The collage process includes everything from subtle manipulations  that seem native to the initial canvas all the way to highly  whimsical additions like glass beads, foam peanuts, glitter and  plastic reflectors.

“I started working with metallic paints back in the ’70s for the same  reason I started using the glitter in the ’90s. I was wanting to  develop ways to move beyond white paint. The way I found of doing  that was to actually reflect light back,” he says.

“It’s not only exciting to work with objects that you haven’t before,  it’s also fun to break taboos and cross artistic lines by abutting  pieces of high art with these lowbrow materials. Elements of kitsch  like this are being used to great and lasting effect in high art  nowadays.”

Since 1987, Peacock has been cropping and stretching these canvases  in irregular, undulating shapes that resemble small, wall-mounted  islands and push the paintings to the very edge of the typically flat  pure painterly plane.

“I’ve always been a topographical painter, an abstract landscape  artist creating floating forms,” he says by way of explaining the  uniquely undulating canvas forms.

This process and dedication to quixotically exploring themes like  topography and the natural sciences dates back to a boyhood  fascination with tidal pools and a full-blown adult fascination with  rheology (the study of the flow and deformation of matter, including  elasticity, plasticity and viscosity) vital to his particular school  of painting (“the fluid school”).

The process-oriented and experimental nature of the work leads to a  heavily time-intensive art practice as well the creation of a body of  work that is not always going to be the most market- and commercial  gallery-friendly.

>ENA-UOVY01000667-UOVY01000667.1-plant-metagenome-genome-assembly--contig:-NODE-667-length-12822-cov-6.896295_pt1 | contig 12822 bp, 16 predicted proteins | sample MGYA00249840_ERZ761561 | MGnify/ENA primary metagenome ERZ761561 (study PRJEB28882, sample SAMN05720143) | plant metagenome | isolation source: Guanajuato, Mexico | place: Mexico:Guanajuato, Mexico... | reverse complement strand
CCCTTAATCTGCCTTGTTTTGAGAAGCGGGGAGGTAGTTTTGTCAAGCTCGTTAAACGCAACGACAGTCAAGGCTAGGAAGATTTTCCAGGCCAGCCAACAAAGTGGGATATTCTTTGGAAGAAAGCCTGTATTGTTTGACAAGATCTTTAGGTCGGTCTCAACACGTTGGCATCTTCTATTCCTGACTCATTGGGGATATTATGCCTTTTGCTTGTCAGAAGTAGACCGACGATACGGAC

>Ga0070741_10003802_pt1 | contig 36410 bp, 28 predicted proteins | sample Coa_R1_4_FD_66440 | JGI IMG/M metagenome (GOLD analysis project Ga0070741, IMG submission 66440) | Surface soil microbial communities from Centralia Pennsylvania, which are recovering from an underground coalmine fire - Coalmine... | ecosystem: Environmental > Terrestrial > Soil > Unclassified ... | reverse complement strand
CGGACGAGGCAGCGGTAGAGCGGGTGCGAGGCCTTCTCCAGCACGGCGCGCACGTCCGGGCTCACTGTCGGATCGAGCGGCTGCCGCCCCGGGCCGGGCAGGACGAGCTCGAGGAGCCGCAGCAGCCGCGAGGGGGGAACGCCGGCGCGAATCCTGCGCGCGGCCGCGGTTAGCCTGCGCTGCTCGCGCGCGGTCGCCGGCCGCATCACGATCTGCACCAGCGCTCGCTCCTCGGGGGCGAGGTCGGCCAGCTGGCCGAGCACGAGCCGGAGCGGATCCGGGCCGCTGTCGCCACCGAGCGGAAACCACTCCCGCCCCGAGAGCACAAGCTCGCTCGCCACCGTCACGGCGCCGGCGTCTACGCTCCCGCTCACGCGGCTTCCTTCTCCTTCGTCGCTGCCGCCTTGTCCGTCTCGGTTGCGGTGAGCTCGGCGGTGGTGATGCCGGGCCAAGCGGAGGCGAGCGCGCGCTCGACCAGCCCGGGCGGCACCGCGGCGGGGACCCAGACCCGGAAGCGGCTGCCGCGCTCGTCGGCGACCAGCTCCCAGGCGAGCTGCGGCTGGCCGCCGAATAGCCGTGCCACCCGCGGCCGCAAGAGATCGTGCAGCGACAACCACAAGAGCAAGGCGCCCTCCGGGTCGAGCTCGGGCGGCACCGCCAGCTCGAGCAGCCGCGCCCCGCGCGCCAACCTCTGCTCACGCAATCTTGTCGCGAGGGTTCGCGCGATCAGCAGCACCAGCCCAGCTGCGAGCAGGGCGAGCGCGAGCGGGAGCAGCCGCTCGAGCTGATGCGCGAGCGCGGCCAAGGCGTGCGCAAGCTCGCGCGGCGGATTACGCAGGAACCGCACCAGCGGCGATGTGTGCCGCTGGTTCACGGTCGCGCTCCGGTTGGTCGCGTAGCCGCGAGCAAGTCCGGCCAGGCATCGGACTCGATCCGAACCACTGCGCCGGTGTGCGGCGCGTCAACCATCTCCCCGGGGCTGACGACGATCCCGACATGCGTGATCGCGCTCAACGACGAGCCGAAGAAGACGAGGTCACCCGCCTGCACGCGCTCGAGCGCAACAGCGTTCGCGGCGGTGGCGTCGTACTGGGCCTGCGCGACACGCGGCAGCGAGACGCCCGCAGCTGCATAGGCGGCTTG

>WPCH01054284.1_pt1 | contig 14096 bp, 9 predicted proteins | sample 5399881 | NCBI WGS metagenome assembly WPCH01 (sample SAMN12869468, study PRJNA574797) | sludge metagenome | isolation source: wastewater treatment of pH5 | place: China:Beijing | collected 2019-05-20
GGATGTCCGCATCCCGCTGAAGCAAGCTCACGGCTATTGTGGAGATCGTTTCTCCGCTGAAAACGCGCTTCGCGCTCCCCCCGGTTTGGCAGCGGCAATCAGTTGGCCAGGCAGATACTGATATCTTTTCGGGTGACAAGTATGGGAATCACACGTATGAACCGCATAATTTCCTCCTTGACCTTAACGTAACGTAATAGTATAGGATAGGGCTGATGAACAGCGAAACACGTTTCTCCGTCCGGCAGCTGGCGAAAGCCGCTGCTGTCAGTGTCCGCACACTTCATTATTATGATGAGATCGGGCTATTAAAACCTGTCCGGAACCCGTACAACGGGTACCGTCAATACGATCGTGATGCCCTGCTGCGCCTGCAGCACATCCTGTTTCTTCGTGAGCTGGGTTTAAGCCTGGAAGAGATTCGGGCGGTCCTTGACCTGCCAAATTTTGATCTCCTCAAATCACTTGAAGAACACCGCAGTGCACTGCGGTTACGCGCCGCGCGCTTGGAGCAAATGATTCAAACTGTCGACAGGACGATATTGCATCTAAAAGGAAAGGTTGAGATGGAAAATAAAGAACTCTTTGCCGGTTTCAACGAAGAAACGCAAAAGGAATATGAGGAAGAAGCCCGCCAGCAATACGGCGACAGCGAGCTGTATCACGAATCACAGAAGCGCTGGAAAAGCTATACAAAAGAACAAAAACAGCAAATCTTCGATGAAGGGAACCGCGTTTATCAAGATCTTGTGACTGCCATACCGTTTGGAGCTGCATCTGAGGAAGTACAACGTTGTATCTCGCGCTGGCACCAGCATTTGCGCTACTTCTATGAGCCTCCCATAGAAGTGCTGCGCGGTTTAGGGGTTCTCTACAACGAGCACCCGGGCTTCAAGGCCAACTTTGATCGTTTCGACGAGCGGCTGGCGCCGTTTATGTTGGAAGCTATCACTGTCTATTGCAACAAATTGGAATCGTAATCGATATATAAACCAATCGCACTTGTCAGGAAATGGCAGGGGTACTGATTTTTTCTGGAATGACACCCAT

According to Peacock, this self-imposed artistic mandate is largely  made possible by his enjoying a tenured academic position.

“I’ve been very fortunate to have an academic position which gives me  the time and independence to pursue my creative endeavours without  been compromised by having to sell work or to satisfy the taste of  others. Commercial art gallery sales are aimed towards the tastes of  the public and their clientele, which is often in completely  different directions than artistic and academic research.

“It (his career as a professional academic) has allowed me to have  the time and continued support to work for long-term objectives, and  if it were coupled with studio and research support it would be  ideal. As it is, I’ve had to make my way in the commercial world of  real estate and selling art to support my research,” he says. Unlike  researchers in the hard sciences who have their labs funded and on  campus, Peacock has had to secure off-campus studio space for his  artistic research. Practical support and assistance from graduate  students is also limited.

“I’ve been lucky with international connections and sales and  exhibitions (Peacock’s work has been shown in Paris, Stuttgart, Nice,  Seoul, Vienna and Brussels), but for others those hurdles have been  more daunting.”

As for the future, Peacock – an early and consistent experimenter  with the acrylic medium – would love to see collaboration between  university scientists to help push forward the science of painting and  the development of  new painting media that will lead to new  discoveries in painting and making art.